Valero Energy acquired Premcor in April 2005, becoming North America’s largest refiner.8 Months later Valero agreed to pay a $5.5 million settlement for environmental violations at the five plants that it bought from Premcor. Valero agreed to spend $1.6 million on health measures for the Port Arthur community. This was one of the largest settlements reached since the EPA started investigating the refinery industry in 2000.9
Port Arthur ISD has offered Premcor an estimated $12.4 million in annual property tax breaks. For its part, the company has agreed to give approximately half this amount back to the school district. This revenue is not subject to “Robin Hood” redistribution.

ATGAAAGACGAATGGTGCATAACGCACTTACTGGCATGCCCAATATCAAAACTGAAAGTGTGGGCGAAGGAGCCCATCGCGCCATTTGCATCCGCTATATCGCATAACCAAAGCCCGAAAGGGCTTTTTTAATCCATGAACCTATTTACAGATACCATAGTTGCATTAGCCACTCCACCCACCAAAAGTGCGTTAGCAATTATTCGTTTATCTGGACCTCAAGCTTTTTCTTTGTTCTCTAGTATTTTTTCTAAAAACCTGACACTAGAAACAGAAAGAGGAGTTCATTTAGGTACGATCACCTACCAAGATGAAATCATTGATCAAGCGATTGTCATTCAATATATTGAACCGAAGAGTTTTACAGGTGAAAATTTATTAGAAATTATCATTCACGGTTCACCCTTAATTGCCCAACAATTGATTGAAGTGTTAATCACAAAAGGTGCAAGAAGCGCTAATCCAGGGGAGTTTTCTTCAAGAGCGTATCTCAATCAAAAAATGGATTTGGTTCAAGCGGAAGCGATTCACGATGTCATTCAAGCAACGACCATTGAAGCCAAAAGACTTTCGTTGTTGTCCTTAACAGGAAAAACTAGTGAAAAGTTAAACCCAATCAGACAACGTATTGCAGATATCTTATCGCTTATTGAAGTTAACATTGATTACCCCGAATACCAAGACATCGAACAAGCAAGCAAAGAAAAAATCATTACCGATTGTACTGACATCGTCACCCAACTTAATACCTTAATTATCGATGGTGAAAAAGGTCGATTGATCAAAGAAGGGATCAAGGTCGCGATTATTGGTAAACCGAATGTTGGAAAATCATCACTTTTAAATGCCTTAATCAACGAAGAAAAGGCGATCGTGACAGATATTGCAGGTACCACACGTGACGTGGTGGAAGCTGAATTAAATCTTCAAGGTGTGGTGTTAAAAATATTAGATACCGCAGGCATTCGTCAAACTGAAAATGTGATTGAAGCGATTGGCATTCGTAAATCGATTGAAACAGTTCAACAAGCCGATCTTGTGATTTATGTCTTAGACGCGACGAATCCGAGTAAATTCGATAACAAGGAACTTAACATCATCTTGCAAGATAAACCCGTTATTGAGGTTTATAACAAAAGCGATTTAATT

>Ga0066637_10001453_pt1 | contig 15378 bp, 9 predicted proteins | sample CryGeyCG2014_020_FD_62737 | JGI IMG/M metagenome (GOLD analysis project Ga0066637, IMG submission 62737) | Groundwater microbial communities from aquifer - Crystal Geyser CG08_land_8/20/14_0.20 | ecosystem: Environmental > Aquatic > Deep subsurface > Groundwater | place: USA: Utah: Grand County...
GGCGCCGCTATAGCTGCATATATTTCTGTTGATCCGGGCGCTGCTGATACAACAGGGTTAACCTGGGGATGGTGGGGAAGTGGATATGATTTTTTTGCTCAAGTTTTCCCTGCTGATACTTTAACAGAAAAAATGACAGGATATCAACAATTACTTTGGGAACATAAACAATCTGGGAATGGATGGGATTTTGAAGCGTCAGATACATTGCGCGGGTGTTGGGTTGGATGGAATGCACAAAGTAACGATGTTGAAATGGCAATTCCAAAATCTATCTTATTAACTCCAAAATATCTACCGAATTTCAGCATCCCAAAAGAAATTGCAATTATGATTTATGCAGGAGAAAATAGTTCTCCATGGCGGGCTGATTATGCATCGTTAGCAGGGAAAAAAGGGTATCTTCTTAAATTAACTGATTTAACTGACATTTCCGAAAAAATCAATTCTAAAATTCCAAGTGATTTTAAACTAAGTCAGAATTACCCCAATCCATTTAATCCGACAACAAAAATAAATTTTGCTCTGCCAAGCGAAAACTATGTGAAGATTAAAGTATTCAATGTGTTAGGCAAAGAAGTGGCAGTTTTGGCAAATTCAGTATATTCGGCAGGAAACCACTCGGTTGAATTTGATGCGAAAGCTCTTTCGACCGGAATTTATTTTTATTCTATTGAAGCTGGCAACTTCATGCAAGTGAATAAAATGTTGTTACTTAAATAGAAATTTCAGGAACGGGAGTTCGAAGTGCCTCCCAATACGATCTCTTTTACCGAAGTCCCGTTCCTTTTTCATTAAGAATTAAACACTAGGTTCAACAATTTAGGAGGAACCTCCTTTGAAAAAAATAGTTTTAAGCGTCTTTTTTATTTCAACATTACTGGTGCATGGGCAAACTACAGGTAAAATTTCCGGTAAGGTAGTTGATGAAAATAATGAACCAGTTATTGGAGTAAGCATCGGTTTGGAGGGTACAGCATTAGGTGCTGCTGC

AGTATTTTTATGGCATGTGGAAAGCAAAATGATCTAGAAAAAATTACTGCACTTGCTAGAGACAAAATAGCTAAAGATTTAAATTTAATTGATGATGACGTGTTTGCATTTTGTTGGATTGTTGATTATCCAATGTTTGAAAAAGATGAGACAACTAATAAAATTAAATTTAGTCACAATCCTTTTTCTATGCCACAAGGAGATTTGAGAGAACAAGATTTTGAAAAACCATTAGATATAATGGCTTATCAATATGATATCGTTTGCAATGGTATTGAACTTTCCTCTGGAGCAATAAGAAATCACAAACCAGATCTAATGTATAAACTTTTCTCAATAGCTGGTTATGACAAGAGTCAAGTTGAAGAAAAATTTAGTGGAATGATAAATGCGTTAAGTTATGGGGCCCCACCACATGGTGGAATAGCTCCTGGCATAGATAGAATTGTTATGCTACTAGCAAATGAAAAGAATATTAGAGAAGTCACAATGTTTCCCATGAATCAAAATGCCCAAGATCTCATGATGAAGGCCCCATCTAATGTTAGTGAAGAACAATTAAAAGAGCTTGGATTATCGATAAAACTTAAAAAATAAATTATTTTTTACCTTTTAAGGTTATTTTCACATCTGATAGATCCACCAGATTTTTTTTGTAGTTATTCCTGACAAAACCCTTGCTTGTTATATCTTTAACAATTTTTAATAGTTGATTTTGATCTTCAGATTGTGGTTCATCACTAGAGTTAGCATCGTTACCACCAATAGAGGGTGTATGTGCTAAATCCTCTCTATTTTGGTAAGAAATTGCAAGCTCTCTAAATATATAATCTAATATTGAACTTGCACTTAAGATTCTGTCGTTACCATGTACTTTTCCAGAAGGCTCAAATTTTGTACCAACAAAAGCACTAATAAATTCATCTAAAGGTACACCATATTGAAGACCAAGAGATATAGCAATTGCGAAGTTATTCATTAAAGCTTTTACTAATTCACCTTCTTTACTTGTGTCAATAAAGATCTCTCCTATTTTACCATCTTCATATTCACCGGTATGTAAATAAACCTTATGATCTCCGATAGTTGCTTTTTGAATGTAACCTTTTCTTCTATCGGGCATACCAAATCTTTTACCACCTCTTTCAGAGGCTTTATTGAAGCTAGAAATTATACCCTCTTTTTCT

Houston-based Motiva Enterprises also is seeking huge property tax breaks to expand its Port Arthur refinery, which ranked as one of the nation’s dirtiest plants in 2002.10 Upon completion by 2010, Motiva’s Port Arthur facility will be the nation’s largest refinery. This facility also boasts the priciest tax-break application filed under the Texas Economic Development Act. Motiva is seeking an estimated $36 million in annual property-tax breaks from Port Arthur ISD.
Local government authorities in Port Arthur are deferential to the powerful oil refineries, according to Hilton Kelley, director of local activist group Community In-power and Development Association. “They basically dictate how things are run in their community,” Kelley says.